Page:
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The Collector: Trading Cards

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Something about the way my brain is wired causes me to delight in collecting things.  I think I might be a serial hobbyist.  That sounds better than being called a hoarder at least.  The Collector is a series of blog entries I’m going to write about different things that I collect, the story behind them and my most prized possessions in the set.

Trading Cards

garbagegang

desertstorm

cricketcards

brisbaneroarset

nswrlcards

[dropcapI[/dropcap] was four years old when I first started collecting trading cards.  It was the Panini Thundercats sticker collection from 1986.  I never completed that whole set but I had fun trying.  Like any good series, they had rare stickers, ones with fancy gold trim, stickers that could be placed together to form a poster and all sorts of things.

Trading cards were a big deal when I was growing up.  When I moved between Brunei and New Zealand as a kid there wasn’t a whole lot that the two countries had in common but I remember the prevalence of trading cards being a constant.  I imagine they are all but irrelevant to kids today but they were a fixture of the play ground for decades.  I’m reminded of just how incredible their longevity was when I read Peanuts comic strips from the Sixties where Charlie Brown is desperately trying to get his hands on a trading card of his favourite minor league baseball player Joe Shlabotnik.

As a kid, trading cards were more commonly known as bubble gum cards.  In New Zealand, they were fifty cents a pop and that netted you seven cards and a stick of gum that had the texture of a rubber tyre.  Card collections were actually a pretty common staple of marketing to children back then.  I remember the Tim Burton Batman movie and the Teenage Mutant Ninja Turtles animated show as being two pop culture institutions of the late Eighties that were a fixture of playground card-trading transactions.

The two card collections that stick out in my mind as a kid were The Garbage Pail Kids and the New South Wales Rugby League trading cards from the 1991 season.  To this day I love the aesthetic of the Garbage Pail Kids which took the cherub, rosy cheeked appearance of the Cabbage Patch Kids and coated them in boogers, dirt and grease.  It appealed enormously to my eight year old sensibilities and because the cards were banned from some schools, they had an edgy counter-culture appeal to them.

The NSWRL 91 series cards were also a big hit with me because the team I supported, the Penrith Panthers, actually won the grand final that season and so the cards for their squad were of particular importance.  It was also one of the few sets that I can remember successfully completing.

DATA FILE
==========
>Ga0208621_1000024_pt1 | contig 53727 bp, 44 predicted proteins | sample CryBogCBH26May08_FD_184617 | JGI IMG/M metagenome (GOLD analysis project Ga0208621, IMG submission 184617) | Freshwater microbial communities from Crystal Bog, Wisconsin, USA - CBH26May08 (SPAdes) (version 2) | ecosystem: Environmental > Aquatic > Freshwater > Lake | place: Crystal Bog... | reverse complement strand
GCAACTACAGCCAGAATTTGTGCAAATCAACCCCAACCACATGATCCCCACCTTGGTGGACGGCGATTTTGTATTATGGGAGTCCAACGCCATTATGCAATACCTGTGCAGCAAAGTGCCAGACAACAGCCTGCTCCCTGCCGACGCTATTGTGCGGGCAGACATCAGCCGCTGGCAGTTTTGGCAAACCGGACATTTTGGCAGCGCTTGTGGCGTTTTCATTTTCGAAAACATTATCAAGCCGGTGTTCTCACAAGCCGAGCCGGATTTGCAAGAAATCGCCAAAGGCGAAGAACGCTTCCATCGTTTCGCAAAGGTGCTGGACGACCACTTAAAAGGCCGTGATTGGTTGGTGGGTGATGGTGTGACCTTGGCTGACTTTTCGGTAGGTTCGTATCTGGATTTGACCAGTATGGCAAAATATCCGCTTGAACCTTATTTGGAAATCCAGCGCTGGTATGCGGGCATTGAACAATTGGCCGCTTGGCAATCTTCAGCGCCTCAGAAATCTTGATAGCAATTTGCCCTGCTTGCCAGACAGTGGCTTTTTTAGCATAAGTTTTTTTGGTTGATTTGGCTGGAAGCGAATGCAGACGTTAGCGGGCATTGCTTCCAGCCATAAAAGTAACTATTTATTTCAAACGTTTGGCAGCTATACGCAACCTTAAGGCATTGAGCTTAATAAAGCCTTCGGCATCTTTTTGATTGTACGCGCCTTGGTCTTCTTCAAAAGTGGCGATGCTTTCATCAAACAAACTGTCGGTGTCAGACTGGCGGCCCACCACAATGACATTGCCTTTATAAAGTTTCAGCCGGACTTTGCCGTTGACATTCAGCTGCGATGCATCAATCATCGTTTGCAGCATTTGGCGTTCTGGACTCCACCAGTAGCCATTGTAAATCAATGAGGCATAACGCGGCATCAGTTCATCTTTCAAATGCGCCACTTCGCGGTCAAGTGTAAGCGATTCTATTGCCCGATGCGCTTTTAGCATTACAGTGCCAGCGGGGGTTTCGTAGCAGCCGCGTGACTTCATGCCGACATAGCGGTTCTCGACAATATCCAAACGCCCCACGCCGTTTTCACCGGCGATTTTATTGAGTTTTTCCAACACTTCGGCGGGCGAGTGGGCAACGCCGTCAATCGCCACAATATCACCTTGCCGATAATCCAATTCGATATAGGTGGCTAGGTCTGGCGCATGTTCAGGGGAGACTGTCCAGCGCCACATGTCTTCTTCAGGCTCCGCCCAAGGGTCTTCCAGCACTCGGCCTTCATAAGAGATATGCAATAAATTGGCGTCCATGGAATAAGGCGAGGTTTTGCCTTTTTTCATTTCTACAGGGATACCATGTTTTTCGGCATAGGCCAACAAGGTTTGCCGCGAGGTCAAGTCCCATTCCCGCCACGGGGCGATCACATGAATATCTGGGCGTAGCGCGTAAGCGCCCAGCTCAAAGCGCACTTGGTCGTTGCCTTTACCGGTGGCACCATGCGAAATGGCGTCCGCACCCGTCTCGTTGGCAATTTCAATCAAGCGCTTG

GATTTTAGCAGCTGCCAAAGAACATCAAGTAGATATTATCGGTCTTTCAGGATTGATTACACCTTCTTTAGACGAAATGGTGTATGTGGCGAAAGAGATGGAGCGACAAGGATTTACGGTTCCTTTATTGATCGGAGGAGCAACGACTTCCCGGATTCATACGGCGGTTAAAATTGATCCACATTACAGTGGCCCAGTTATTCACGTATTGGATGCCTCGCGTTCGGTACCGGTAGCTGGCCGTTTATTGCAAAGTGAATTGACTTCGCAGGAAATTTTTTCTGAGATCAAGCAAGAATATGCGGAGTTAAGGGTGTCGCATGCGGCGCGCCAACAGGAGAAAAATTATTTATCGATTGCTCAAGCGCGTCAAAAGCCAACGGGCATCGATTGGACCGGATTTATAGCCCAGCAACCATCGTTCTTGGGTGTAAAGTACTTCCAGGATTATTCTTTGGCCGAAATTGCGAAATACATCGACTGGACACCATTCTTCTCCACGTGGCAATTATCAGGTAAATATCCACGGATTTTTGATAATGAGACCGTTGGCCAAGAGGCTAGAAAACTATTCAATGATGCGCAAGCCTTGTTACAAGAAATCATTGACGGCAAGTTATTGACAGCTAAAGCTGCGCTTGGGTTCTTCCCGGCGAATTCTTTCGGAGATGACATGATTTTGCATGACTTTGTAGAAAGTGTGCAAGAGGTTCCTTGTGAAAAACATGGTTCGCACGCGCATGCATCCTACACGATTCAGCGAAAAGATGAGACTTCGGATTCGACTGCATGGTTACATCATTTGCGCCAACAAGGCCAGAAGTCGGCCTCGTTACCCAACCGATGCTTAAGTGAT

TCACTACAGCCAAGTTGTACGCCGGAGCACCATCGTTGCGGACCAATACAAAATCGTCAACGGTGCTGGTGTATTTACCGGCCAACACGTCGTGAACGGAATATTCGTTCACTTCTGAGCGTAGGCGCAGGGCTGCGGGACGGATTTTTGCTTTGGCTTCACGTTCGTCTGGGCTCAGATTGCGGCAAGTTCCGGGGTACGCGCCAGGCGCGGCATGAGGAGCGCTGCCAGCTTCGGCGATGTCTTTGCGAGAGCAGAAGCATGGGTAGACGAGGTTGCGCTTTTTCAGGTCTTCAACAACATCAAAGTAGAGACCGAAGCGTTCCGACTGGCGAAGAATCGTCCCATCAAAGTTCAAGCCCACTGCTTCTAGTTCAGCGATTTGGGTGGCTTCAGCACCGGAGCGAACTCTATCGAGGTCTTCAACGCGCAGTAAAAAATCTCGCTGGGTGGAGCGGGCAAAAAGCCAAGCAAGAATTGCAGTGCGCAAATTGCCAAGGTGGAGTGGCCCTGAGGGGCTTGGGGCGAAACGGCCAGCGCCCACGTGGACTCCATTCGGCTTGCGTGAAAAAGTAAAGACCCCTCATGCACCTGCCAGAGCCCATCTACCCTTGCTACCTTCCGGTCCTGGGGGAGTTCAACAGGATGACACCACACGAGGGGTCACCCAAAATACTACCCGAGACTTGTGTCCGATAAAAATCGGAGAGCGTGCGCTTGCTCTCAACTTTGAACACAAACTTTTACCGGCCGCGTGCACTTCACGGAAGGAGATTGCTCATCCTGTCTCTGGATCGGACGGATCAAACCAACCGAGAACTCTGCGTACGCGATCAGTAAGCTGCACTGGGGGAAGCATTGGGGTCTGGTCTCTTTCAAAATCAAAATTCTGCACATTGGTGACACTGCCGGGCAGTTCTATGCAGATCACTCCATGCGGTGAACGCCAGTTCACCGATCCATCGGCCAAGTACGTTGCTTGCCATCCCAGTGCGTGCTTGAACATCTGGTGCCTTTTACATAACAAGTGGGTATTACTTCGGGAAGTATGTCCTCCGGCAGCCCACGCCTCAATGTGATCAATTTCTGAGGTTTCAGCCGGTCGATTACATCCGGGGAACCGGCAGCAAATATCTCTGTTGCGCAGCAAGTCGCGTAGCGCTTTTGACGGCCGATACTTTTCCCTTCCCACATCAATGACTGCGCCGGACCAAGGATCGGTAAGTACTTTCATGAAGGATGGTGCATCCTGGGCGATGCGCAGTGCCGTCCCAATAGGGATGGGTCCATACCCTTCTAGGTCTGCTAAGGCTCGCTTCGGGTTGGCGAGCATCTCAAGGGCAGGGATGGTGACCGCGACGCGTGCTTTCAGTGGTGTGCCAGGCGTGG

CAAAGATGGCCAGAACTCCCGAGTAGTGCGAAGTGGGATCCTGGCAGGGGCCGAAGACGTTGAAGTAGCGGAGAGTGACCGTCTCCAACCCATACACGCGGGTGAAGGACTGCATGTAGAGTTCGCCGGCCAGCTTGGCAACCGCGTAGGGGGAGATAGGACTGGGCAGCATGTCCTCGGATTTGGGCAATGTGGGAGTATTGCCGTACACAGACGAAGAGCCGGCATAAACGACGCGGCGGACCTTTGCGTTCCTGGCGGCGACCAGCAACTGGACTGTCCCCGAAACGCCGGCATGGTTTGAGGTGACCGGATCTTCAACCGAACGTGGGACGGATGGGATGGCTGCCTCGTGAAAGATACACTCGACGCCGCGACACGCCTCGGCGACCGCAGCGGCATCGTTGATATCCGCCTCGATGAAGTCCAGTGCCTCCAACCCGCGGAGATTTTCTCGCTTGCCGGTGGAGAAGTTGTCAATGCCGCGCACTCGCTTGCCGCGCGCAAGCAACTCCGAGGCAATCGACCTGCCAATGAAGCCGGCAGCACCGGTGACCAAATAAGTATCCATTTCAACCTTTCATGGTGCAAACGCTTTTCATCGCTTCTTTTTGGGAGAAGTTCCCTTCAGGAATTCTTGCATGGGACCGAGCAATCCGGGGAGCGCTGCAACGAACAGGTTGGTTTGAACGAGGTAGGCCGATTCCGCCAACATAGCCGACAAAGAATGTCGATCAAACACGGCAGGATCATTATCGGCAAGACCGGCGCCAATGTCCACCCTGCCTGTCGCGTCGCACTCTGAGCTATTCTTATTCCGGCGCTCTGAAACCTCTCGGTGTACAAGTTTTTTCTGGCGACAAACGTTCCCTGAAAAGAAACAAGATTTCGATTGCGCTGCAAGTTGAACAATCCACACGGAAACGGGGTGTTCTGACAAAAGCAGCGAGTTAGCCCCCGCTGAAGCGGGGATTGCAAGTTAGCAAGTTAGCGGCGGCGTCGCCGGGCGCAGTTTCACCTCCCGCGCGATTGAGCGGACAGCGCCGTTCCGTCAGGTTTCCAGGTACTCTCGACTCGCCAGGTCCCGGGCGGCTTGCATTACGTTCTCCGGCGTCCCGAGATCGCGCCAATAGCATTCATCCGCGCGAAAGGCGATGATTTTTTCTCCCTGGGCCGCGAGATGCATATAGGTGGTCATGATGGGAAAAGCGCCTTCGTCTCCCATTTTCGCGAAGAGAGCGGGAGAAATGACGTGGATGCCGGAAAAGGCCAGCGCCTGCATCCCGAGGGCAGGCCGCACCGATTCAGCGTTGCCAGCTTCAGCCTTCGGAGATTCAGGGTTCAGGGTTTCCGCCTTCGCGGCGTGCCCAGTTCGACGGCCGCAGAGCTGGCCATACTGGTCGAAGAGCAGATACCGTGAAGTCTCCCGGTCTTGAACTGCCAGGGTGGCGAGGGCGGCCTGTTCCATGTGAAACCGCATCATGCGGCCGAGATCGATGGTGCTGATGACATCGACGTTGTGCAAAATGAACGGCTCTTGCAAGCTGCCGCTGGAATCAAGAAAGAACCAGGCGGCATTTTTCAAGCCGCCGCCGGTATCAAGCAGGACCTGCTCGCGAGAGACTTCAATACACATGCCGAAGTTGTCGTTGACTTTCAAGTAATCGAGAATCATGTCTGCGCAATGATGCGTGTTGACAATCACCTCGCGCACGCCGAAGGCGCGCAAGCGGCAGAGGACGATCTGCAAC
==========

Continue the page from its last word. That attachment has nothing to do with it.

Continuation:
As you’d expect, I wasn’t successful in holding onto any of my trading cards from my youth.  Like every other kid, Mum eventually threw them out.  And yet, all of the pictures on this blog are of cards that are currently in my possession.  Over the years, I’ve accumulated card collections from my youth, one by one, set by set.  Usually, I’ll see them at either second hand bookstores or at comic book fares.  For whatever reason, in Australia, Sydney is the place to go for card collections.  It’s like no ones mum in Sydney threw anything out.

I like the Iraq War Desert Storm 1991 cards which I found in Parramatta five years ago.  Not only because it means I own a Dick Cheney trading card (complete with trademark snarl) but because it shows just how vast and prevalent trading cards once were.  I remember seeing those Desert Storm cards in news agents when I was a kid.  They were targeted at kids and sat on the same shelf as the Panini football cards and everything.

The most recent set of cards I came across were the signed Brisbane Roar ones from the 2012 championship season.  I’m particularly pleased to have those because the nature of professional football is such that half that squad has already moved on to other teams so its nice to have some memorabilia of that near-perfect season.

Trading cards are a fun little reminder of childhood in the Eighties and Nineties for me.  They’re a curious relic of the recent past used to promote movies, cartoons, sports and even military conflict.  Nowadays, they’re all but irrelevant.  I have fond memories of trading with friends to try and complete a collection of rugby players, anthropomorphic cat people and ninja turtles.  One day, I wouldn’t mind trying to get my hands on those original Thundercats Panini sticker cards but I imagine that would almost impossible now.  As it stands, trading cards are one of my collections that is now largely dormant.

About Edo

Edo currently lives in Australia where he spends his time playing video games and enjoying his wife's cooking.

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